We know Mark Gottfried is adept at constructing efficient offenses. Heck, that was one of the few things we knew for sure when Gottfried took the NC State job five years ago. His Alabama teams finished in the top 50 in offensive efficiency five times. His NC State teams have never finished lower than 33rd.
But how does his ability to establish an efficient offense rate against his fellow coaches? Sports Illustrated did a study based on statistical factors from the last 10 years in an effort to determine which current head coaches are the best at building elite offensive units. You can read the details of their process--and see all of the results--in this article by Luke Winn and Dan Hanner.
They start with a familiar concept in the statistical analysis of sports: wins above replacement. Essentially, they create a baseline for an average team: "a squad of three-star recruits whose careers develop at an average rate." Then they rate the coaches on a series of factors and compare them to average.
Gottfried checks in at No. 23 out of the 90 coaches eligible for this study. The top three are all ACC coaches.
He's above average in four of the five categories SI weights in its overall evaluation, but he is dinged heavily in the talent retention category. He's dinged so badly, that if he were only average in that category, he'd easily vault into the overall top ten.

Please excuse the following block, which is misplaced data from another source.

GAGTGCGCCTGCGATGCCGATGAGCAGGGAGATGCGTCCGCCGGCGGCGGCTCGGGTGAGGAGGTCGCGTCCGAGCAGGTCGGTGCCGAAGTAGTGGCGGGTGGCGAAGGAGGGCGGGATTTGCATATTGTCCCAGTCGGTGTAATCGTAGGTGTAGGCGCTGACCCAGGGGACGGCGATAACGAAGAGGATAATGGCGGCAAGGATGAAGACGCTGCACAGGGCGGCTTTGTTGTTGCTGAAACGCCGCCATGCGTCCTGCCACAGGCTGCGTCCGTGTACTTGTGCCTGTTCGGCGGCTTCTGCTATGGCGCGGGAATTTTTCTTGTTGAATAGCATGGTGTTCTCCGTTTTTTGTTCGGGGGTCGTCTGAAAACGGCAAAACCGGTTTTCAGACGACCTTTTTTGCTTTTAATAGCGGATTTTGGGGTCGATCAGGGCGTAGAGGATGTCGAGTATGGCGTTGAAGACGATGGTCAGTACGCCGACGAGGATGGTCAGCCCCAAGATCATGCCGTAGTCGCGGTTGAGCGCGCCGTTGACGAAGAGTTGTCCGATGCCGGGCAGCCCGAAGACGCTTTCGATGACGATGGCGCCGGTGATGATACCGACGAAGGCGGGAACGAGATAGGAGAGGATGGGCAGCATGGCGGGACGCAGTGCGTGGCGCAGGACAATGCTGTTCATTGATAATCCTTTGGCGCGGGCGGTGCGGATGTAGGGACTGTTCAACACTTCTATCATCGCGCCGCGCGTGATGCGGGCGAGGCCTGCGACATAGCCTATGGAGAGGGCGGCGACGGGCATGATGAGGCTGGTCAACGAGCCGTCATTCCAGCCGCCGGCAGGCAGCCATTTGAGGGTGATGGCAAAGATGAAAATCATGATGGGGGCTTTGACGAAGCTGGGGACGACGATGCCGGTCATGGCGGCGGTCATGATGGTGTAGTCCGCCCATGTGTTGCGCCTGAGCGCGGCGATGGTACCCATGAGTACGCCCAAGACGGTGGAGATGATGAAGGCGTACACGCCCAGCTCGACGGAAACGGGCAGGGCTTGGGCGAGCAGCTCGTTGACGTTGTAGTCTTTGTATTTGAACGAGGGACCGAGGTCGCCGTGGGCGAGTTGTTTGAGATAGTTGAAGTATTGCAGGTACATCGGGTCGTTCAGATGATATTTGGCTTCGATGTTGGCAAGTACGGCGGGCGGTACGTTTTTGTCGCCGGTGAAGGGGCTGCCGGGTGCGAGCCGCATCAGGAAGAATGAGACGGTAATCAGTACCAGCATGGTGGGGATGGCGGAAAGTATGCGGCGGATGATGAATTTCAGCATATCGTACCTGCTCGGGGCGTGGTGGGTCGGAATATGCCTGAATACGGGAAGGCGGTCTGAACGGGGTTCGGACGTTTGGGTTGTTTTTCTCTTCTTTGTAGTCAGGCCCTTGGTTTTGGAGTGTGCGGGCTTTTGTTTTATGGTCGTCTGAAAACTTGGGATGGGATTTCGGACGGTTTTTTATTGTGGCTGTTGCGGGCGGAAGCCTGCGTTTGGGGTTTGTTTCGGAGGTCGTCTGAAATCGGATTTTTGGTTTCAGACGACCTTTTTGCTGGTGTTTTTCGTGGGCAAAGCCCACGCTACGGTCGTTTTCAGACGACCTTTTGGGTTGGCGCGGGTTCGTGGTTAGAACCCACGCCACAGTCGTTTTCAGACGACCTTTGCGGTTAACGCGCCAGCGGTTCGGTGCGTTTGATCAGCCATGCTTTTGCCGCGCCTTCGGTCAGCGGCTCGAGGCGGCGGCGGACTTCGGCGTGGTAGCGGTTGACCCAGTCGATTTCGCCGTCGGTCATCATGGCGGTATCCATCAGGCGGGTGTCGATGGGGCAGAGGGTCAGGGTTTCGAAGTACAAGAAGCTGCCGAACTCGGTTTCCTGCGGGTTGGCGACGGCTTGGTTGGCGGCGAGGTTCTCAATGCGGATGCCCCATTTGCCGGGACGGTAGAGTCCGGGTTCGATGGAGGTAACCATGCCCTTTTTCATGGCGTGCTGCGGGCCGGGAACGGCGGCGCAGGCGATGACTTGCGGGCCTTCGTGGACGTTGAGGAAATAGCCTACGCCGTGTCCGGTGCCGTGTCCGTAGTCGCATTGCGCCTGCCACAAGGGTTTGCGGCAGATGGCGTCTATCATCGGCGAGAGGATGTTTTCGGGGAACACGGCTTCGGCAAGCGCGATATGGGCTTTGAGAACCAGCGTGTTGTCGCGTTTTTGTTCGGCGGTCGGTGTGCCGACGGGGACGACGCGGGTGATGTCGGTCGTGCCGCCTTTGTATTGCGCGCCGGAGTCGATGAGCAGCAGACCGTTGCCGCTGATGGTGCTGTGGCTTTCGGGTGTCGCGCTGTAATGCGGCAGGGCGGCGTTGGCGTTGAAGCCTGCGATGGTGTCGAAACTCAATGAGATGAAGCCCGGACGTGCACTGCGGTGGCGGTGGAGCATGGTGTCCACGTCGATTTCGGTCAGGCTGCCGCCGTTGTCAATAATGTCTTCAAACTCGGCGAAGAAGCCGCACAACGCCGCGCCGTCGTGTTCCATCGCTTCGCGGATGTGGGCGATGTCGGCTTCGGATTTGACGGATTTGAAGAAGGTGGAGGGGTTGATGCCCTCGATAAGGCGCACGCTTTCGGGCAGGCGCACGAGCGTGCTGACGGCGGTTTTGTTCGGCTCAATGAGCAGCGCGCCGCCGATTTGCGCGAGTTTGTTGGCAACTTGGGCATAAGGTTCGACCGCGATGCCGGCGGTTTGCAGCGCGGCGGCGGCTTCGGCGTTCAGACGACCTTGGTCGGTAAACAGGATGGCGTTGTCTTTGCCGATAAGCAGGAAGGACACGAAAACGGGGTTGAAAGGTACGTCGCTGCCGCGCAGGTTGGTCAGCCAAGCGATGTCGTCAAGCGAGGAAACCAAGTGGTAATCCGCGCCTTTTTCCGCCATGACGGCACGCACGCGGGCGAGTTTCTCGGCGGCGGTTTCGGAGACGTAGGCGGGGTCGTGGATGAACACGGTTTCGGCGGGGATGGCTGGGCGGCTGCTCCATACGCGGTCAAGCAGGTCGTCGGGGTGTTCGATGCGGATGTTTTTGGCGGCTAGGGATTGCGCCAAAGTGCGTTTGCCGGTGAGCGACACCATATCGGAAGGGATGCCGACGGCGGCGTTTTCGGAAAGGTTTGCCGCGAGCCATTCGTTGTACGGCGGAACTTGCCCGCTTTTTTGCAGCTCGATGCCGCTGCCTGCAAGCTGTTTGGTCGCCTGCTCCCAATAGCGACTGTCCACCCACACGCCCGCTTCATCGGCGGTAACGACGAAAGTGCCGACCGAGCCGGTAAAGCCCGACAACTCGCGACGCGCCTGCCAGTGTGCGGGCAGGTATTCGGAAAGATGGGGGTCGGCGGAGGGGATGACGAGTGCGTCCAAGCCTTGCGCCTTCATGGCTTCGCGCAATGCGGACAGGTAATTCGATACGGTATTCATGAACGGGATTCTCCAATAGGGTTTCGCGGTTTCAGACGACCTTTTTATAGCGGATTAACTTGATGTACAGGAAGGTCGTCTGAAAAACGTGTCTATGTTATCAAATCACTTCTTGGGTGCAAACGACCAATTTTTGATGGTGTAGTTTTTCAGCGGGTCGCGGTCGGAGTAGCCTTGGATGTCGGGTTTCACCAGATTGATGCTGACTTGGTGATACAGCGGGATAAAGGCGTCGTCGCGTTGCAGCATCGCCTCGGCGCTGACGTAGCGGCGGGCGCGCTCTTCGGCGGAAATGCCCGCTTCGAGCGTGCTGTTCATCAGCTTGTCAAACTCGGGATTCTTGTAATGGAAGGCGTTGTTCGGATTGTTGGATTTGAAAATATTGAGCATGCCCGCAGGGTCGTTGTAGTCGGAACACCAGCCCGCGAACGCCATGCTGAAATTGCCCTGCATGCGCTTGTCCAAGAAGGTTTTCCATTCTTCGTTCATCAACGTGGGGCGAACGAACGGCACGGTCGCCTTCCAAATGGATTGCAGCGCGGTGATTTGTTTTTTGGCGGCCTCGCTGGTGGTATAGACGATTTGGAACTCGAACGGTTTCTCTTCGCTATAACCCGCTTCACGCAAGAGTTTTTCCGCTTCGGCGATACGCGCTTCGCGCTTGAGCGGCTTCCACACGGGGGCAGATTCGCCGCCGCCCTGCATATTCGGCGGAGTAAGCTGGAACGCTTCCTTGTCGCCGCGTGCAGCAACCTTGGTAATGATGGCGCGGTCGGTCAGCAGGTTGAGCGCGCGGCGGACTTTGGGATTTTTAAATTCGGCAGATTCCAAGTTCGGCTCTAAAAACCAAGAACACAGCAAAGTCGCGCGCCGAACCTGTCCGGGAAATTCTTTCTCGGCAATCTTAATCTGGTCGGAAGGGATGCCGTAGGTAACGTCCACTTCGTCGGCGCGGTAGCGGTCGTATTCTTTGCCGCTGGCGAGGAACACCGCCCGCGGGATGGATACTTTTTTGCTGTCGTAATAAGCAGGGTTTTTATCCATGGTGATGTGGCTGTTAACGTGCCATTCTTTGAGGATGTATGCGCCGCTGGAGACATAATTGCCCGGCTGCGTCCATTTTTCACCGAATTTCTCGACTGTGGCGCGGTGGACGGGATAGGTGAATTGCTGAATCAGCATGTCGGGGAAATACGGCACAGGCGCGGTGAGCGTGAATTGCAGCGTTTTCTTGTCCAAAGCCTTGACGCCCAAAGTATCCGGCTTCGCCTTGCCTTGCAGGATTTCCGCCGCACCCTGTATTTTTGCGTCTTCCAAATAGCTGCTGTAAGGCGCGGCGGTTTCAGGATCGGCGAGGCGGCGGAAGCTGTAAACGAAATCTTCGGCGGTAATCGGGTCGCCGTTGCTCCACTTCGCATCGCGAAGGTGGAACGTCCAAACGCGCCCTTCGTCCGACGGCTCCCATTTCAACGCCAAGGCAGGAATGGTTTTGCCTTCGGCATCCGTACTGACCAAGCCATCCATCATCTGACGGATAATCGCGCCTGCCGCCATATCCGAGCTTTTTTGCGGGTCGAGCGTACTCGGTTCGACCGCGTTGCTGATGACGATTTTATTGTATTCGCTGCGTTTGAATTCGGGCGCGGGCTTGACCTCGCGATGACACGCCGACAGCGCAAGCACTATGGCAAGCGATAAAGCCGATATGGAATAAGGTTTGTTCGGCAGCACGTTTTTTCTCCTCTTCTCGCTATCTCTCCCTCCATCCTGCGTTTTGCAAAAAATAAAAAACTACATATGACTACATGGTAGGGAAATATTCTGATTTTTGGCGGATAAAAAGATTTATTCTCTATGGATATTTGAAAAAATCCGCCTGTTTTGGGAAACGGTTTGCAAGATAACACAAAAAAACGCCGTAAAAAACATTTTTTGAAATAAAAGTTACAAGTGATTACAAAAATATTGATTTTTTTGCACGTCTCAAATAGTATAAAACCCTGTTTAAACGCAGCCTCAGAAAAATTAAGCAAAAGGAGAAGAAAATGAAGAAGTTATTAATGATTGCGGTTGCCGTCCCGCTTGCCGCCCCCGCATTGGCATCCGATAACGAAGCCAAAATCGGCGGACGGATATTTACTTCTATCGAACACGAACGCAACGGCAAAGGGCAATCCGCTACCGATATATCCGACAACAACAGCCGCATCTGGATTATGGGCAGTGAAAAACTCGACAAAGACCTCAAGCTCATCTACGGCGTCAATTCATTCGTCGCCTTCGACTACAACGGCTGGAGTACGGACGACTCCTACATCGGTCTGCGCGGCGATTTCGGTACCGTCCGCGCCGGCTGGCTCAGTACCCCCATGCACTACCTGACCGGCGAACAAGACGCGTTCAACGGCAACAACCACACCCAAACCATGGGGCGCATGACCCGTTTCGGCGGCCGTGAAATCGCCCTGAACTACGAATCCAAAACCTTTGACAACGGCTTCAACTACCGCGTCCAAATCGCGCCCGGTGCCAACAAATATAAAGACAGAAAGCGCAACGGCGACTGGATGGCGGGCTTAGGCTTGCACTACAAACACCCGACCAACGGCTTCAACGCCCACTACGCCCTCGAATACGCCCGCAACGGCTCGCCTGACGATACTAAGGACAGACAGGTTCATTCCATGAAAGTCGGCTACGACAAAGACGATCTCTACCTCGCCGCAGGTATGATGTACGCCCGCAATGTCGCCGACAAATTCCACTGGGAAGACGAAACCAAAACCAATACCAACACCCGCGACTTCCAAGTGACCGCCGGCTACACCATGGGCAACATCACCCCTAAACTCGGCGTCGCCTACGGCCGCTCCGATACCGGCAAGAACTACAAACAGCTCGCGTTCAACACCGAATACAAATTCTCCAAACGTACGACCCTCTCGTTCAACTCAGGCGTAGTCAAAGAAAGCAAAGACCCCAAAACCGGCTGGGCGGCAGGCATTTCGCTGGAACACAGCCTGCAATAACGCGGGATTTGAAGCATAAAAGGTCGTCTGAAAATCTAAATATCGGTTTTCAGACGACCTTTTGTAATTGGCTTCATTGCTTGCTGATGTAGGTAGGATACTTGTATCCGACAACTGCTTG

Here's why he'd otherwise rate highly: he does well on the recruiting trail, and SI found that he is one of the nation's best at "in-season development and optimal deployment." From the article:
This is where basketball instruction and game strategy is factored into the study, by measuring two things: how much a coach's players outpace SI's preseason efficiency projections on a year-to-year basis--aka "offensive development"--and how well a coach maximizes the impact of his best players by putting them in position to take the most shots.
Gottfried is seventh in this category, putting him second in the ACC behind only Mike Brey. While Coach K and Roy Williams rank in the top three overall, neither looks great by this particular standard. (In fact, ol' Roy looks especially bad when it comes to in-season development.)
Getting back to Gottfried, I thought this was interesting not only because it's impressive, but also because it confirms a little bit of what our eyes have been telling us. It's always seemed like his offenses have improved over the course of the season, and that this improvement has helped his Wolfpack teams play at their best in March. This is some statistical evidence backing up that perception.
So no doubtin' the Gott man hasn't lost his touch at the offensive end. If he could solve or at least minimize his problems with roster continuity and team defense (and those two things are probably tied together to some extent), he'd be plenty capable of authoring some breakout seasons.